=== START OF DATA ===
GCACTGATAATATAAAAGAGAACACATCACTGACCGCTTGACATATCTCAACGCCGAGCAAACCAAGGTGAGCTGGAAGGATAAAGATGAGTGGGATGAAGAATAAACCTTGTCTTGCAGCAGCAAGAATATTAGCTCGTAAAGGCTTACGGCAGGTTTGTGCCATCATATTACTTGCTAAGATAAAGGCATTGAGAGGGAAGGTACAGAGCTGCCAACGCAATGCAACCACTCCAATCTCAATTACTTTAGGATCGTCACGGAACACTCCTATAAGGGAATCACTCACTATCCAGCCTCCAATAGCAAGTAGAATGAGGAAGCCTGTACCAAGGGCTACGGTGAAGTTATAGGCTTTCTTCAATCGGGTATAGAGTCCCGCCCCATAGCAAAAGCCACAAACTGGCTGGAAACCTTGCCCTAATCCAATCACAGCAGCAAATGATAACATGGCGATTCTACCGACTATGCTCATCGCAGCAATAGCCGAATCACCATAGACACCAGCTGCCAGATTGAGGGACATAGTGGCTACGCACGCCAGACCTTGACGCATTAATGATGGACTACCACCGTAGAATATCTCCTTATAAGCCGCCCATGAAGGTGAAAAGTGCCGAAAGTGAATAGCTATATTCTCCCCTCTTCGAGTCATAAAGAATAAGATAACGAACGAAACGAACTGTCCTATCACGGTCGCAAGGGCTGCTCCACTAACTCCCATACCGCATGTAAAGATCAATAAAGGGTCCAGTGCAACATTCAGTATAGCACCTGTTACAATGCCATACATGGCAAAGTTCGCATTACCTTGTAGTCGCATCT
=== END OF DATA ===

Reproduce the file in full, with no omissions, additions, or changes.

GCACTGATAATATAAAAGAGAACACATCACTGACCGCTTGACATATCTCAACGCCGAGCAAACCAAGGTGAGCTGGAAGGATAAAGATGAGTGGGATGAAGAATAAACCTTGTCTTGCAGCAGCAAGAATATTAGCTCGTAAAGGCTTACGGCAGGTTTGTGCCATCATATTACTTGCTAAGATAAAGGCATTGAGAGGGAAGGTACAGAGCTGCCAACGCAATGCAACCACTCCAATCTCAATTACTTTAGGATCGTCACGGAACACTCCTATAAGGGAATCACTCACTATCCAGCCTCCAATAGCAAGTAGAATGAGGAAGCCTGTACCAAGGGCTACGGTGAAGTTATAGGCTTTCTTCAATCGGGTATAGAGTCCCGCCCCATAGCAAAAGCCACAAACTGGCTGGAAACCTTGCCCTAATCCAATCACAGCAGCAAATGATAACATGGCGATTCTACCGACTATGCTCATCGCAGCAATAGCCGAATCACCATAGACACCAGCTGCCAGATTGAGGGACATAGTGGCTACGCACGCCAGACCTTGACGCATTAATGATGGACTACCACCGTAGAATATCTCCTTATAAGCCGCCCATGAAGGTGAAAAGTGCCGAAAGTGAATAGCTATATTCTCCCCTCTTCGAGTCATAAAGAATAAGATAACGAACGAAACGAACTGTCCTATCACGGTCGCAAGGGCTGCTCCACTAACTCCCATACCGCATGTAAAGATCAATAAAGGGTCCAGTGCAACATTCAGTATAGCACCTGTTACAATGCCATACATGGCAAAGTTCGCATTACCTTGTAGTCGCATCT